But while I have acclimated to the pain, I’m also not opposed to a bit of relief, now and then. That relief comes to me, I realize now, when I am learning something new or I am wrapping my head around a novel concept. I really get a charge out of it — I always have — and now I understand a little more about why that is.

Fascinating stuff!

What a difference a year makes…

Well, it’s been a year, since I started this blog. It’s been a little over a year since I first came to terms with the fact that my psychological/cognitive/behavioral/emotional issues can be traced back, in no small part, to the array of head injuries I’ve sustained over the years. In a way, it was a relief for me to realize it. It was a relief for me to realize that the way that I was had a reason. That the way that I am can be explained. That I’m not the only one who struggles with this, and that I’m not the only one with the whole array of otherwise confounding issues that I have a really hard time explaining to others.

Thinking back, knowing now what I know, I’m amazed I didn’t put two and two together sooner. Then again, I had no reason to. In fact, I had plenty of reasons NOT to put it all together. This type of injury does a great job of hiding itself away. It’s the kind of injury nobody wants to have, not many people want to acknowledge, and not many people want to talk about — unless they have one. And even the people who have had TBI’s are not always able to discuss their situation clearly. Because the very part of us that grasps concepts and explores them and initiates discussion, is the part that’s broken.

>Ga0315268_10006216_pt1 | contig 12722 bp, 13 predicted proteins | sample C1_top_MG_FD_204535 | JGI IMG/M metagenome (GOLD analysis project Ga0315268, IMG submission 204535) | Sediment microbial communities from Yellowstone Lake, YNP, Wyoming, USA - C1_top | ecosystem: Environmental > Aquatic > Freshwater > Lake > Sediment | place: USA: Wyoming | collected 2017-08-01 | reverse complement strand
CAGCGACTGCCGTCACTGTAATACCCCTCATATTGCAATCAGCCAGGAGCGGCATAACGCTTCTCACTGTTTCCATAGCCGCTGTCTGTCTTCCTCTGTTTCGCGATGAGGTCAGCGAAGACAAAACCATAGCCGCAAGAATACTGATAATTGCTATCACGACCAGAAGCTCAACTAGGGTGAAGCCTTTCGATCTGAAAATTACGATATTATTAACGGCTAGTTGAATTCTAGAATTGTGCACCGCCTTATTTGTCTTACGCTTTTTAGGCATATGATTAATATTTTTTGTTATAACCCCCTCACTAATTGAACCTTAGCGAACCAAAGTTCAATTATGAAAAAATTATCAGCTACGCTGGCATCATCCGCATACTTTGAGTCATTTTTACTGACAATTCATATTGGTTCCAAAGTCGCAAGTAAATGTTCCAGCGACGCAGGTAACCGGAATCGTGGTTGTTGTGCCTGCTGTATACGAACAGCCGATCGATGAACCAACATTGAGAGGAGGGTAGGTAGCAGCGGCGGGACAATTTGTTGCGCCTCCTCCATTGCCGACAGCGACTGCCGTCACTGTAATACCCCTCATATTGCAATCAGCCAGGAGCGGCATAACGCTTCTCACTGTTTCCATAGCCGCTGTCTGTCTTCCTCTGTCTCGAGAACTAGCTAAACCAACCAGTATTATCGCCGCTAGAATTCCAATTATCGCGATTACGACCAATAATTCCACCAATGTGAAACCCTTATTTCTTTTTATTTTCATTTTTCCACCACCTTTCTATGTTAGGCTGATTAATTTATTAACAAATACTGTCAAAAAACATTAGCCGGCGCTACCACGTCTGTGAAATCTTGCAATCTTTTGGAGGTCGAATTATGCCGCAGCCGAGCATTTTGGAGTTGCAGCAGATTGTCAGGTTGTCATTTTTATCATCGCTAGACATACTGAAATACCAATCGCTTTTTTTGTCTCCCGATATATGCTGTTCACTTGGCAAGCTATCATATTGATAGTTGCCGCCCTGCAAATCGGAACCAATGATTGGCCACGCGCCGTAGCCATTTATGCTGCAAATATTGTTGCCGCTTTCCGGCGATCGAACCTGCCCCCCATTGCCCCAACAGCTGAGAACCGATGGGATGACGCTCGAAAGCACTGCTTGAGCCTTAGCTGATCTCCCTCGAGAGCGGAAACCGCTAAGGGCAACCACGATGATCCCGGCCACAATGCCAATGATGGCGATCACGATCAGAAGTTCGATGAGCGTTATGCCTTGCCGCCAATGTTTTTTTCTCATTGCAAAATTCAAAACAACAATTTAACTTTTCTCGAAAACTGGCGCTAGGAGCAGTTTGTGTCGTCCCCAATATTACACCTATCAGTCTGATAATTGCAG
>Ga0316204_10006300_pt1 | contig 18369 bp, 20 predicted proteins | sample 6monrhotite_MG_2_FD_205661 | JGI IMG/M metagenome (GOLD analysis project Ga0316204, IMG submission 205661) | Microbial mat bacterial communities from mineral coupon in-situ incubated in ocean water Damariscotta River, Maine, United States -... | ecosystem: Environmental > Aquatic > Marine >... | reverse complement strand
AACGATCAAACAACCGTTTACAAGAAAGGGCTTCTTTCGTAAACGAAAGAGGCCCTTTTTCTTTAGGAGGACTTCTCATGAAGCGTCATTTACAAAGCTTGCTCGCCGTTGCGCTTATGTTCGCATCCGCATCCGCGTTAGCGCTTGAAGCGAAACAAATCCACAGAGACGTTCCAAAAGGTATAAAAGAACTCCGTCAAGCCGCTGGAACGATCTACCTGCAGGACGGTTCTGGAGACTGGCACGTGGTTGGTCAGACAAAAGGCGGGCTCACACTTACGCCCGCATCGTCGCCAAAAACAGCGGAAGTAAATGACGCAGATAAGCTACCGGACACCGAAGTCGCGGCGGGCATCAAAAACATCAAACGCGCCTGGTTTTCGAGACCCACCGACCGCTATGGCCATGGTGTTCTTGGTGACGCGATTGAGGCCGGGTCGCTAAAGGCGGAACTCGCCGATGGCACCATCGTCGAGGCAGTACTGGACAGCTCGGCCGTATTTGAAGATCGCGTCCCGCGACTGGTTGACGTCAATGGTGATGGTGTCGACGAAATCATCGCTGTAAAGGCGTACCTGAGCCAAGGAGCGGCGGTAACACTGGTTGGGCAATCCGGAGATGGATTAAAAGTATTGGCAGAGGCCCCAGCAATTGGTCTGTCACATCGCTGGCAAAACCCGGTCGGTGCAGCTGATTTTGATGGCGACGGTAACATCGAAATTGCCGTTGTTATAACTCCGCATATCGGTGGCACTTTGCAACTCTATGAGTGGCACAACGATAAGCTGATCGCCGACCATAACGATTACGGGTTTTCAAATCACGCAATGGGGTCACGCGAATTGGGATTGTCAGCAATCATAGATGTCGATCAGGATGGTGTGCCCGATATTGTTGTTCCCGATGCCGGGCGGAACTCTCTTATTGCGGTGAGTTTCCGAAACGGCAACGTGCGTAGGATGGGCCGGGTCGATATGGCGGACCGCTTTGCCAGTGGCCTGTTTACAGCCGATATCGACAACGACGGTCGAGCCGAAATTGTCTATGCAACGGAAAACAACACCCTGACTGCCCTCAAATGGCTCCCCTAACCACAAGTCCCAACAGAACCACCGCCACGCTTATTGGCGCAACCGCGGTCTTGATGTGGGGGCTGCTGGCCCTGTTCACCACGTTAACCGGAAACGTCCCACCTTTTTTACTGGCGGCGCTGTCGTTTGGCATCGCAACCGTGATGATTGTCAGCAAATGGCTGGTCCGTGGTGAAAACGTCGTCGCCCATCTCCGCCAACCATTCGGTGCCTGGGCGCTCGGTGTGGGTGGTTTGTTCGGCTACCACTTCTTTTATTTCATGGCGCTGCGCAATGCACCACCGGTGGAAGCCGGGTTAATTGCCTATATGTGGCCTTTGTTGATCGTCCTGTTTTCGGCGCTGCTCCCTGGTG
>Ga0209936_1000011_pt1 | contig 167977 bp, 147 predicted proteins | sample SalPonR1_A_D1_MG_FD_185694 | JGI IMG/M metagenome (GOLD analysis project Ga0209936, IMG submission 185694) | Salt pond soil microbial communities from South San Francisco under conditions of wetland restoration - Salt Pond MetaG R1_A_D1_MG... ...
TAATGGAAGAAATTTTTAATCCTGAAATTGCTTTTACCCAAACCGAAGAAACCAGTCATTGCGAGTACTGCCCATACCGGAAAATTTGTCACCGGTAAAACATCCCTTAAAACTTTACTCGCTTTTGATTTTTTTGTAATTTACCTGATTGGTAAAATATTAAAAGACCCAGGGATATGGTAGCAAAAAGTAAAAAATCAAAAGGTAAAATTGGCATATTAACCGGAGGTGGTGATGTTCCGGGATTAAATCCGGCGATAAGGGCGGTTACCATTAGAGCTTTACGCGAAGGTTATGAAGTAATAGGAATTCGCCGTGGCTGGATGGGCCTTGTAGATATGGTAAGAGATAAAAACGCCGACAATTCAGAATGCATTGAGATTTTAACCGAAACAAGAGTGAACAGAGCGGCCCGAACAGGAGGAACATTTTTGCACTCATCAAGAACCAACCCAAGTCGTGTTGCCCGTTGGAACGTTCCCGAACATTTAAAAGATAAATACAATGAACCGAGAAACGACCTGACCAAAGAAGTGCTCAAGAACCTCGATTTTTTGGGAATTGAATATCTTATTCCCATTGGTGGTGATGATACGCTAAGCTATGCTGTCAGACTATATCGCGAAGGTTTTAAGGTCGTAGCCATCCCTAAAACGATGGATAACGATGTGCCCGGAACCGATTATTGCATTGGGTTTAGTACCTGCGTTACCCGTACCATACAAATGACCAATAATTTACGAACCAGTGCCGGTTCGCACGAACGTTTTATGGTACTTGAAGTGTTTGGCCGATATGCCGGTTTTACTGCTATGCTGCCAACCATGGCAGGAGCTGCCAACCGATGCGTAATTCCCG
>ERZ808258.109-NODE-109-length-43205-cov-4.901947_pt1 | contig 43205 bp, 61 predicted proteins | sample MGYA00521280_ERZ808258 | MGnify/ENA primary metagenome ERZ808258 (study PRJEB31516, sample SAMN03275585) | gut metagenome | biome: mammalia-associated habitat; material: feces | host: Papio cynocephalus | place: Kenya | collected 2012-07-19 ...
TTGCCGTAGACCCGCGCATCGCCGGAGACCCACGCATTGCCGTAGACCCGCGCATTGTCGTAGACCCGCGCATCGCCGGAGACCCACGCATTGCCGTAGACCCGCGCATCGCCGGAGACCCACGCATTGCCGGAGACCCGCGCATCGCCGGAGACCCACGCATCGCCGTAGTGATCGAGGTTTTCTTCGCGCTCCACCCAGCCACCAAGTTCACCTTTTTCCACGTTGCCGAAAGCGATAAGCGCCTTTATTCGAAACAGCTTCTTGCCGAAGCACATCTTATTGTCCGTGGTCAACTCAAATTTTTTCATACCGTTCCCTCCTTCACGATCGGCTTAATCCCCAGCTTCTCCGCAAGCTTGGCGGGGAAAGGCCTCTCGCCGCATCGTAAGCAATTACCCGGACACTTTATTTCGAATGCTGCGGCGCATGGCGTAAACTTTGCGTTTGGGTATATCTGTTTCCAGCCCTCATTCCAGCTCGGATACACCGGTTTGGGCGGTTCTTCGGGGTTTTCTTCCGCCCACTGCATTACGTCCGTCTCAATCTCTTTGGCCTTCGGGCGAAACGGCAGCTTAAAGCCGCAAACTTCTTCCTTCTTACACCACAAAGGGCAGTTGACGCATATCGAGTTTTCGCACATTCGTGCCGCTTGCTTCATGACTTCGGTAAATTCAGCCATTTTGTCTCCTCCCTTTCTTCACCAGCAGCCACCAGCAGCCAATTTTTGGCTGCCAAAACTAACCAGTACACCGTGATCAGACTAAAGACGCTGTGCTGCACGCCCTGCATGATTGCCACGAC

Broken brain, indeed.

But at the same time, let’s not forget the amazing resilience of this organ atop our shoulders. As Norman Doidge amply illustrated in his great 2007 book The Brain That Changes Itself (which was the first book that made it safe for me to consider that I had neurological challenges and really has credit for helping me to objectively and intimately explore my issues), the human brain can — and does — alter itself, modify its processes, remap its pathways, in countless, subtle ways, so that the body it lives in can continue to function and participate in the world that feeds it.